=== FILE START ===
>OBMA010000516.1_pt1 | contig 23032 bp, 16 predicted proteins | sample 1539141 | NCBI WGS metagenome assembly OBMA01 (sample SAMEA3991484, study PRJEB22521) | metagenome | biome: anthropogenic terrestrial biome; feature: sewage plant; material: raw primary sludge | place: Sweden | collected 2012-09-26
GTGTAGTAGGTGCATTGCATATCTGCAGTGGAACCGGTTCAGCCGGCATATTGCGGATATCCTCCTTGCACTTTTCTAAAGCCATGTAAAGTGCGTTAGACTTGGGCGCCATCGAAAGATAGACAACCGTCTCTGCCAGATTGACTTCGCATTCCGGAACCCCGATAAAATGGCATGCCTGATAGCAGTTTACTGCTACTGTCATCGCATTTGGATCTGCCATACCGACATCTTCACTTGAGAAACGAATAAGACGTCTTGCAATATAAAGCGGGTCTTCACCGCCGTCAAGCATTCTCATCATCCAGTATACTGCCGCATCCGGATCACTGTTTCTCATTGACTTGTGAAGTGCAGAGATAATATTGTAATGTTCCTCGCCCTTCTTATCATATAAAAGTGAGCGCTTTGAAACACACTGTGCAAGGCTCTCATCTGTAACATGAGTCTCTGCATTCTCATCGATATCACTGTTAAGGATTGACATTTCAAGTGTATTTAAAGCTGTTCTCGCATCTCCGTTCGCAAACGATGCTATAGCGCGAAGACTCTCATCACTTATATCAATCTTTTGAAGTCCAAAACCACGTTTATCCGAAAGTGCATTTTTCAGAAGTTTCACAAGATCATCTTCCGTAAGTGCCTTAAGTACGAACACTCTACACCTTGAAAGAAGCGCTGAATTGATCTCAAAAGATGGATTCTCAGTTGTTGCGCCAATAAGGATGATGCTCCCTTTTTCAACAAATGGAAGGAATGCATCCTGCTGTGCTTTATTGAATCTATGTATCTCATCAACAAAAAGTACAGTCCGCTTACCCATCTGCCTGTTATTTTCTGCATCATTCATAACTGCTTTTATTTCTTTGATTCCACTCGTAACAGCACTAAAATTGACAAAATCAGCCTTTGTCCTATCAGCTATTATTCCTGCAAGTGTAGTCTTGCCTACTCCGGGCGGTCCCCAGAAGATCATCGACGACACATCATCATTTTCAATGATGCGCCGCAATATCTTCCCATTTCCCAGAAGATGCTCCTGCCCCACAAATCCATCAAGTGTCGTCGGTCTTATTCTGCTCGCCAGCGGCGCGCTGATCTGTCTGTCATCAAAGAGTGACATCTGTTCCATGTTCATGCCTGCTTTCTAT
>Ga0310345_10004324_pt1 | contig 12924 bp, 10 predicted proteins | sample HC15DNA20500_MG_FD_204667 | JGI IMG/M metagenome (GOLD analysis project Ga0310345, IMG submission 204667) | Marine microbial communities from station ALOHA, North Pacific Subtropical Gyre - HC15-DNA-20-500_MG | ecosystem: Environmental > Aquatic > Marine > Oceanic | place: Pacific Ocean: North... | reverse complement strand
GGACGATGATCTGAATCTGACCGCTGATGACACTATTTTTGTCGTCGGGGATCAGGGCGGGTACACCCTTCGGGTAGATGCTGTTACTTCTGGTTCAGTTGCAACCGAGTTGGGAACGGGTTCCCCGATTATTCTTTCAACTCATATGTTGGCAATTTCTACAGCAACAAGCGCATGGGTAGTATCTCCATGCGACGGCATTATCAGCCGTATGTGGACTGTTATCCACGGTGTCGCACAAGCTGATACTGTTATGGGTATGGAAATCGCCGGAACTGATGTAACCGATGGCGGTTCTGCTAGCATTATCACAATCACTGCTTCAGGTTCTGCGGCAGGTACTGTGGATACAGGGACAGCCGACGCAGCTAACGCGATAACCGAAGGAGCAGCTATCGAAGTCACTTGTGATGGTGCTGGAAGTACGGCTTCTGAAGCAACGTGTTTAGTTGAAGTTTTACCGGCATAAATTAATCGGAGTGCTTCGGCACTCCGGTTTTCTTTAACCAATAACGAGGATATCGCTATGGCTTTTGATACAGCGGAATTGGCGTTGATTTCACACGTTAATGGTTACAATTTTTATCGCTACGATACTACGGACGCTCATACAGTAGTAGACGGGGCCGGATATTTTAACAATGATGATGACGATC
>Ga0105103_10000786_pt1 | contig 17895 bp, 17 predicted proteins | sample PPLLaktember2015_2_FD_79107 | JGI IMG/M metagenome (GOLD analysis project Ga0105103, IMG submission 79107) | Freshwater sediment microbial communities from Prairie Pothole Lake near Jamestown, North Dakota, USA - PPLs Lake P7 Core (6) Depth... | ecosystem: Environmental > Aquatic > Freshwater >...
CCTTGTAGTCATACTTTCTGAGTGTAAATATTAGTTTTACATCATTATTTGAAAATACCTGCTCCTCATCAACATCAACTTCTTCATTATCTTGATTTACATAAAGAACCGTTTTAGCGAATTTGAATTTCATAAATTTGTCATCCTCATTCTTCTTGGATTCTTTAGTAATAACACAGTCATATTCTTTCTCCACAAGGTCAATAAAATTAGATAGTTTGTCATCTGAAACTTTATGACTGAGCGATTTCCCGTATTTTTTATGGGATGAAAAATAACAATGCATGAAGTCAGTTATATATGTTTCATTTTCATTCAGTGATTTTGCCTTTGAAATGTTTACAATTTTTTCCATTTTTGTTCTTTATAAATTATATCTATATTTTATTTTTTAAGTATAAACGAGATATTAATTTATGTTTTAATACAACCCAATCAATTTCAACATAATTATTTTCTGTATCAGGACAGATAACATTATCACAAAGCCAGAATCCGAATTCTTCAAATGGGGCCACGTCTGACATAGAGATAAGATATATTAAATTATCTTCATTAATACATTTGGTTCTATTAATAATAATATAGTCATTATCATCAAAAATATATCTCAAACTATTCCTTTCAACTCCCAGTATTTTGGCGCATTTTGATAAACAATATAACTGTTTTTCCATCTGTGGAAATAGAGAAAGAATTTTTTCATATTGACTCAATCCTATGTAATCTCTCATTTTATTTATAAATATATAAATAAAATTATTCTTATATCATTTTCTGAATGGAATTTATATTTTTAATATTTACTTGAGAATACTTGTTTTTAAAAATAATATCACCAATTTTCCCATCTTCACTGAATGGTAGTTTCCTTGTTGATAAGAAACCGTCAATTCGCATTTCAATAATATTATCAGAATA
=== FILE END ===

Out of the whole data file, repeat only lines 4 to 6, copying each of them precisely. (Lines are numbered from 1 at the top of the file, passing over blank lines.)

GGACGATGATCTGAATCTGACCGCTGATGACACTATTTTTGTCGTCGGGGATCAGGGCGGGTACACCCTTCGGGTAGATGCTGTTACTTCTGGTTCAGTTGCAACCGAGTTGGGAACGGGTTCCCCGATTATTCTTTCAACTCATATGTTGGCAATTTCTACAGCAACAAGCGCATGGGTAGTATCTCCATGCGACGGCATTATCAGCCGTATGTGGACTGTTATCCACGGTGTCGCACAAGCTGATACTGTTATGGGTATGGAAATCGCCGGAACTGATGTAACCGATGGCGGTTCTGCTAGCATTATCACAATCACTGCTTCAGGTTCTGCGGCAGGTACTGTGGATACAGGGACAGCCGACGCAGCTAACGCGATAACCGAAGGAGCAGCTATCGAAGTCACTTGTGATGGTGCTGGAAGTACGGCTTCTGAAGCAACGTGTTTAGTTGAAGTTTTACCGGCATAAATTAATCGGAGTGCTTCGGCACTCCGGTTTTCTTTAACCAATAACGAGGATATCGCTATGGCTTTTGATACAGCGGAATTGGCGTTGATTTCACACGTTAATGGTTACAATTTTTATCGCTACGATACTACGGACGCTCATACAGTAGTAGACGGGGCCGGATATTTTAACAATGATGATGACGATC
>Ga0105103_10000786_pt1 | contig 17895 bp, 17 predicted proteins | sample PPLLaktember2015_2_FD_79107 | JGI IMG/M metagenome (GOLD analysis project Ga0105103, IMG submission 79107) | Freshwater sediment microbial communities from Prairie Pothole Lake near Jamestown, North Dakota, USA - PPLs Lake P7 Core (6) Depth... | ecosystem: Environmental > Aquatic > Freshwater >...
CCTTGTAGTCATACTTTCTGAGTGTAAATATTAGTTTTACATCATTATTTGAAAATACCTGCTCCTCATCAACATCAACTTCTTCATTATCTTGATTTACATAAAGAACCGTTTTAGCGAATTTGAATTTCATAAATTTGTCATCCTCATTCTTCTTGGATTCTTTAGTAATAACACAGTCATATTCTTTCTCCACAAGGTCAATAAAATTAGATAGTTTGTCATCTGAAACTTTATGACTGAGCGATTTCCCGTATTTTTTATGGGATGAAAAATAACAATGCATGAAGTCAGTTATATATGTTTCATTTTCATTCAGTGATTTTGCCTTTGAAATGTTTACAATTTTTTCCATTTTTGTTCTTTATAAATTATATCTATATTTTATTTTTTAAGTATAAACGAGATATTAATTTATGTTTTAATACAACCCAATCAATTTCAACATAATTATTTTCTGTATCAGGACAGATAACATTATCACAAAGCCAGAATCCGAATTCTTCAAATGGGGCCACGTCTGACATAGAGATAAGATATATTAAATTATCTTCATTAATACATTTGGTTCTATTAATAATAATATAGTCATTATCATCAAAAATATATCTCAAACTATTCCTTTCAACTCCCAGTATTTTGGCGCATTTTGATAAACAATATAACTGTTTTTCCATCTGTGGAAATAGAGAAAGAATTTTTTCATATTGACTCAATCCTATGTAATCTCTCATTTTATTTATAAATATATAAATAAAATTATTCTTATATCATTTTCTGAATGGAATTTATATTTTTAATATTTACTTGAGAATACTTGTTTTTAAAAATAATATCACCAATTTTCCCATCTTCACTGAATGGTAGTTTCCTTGTTGATAAGAAACCGTCAATTCGCATTTCAATAATATTATCAGAATA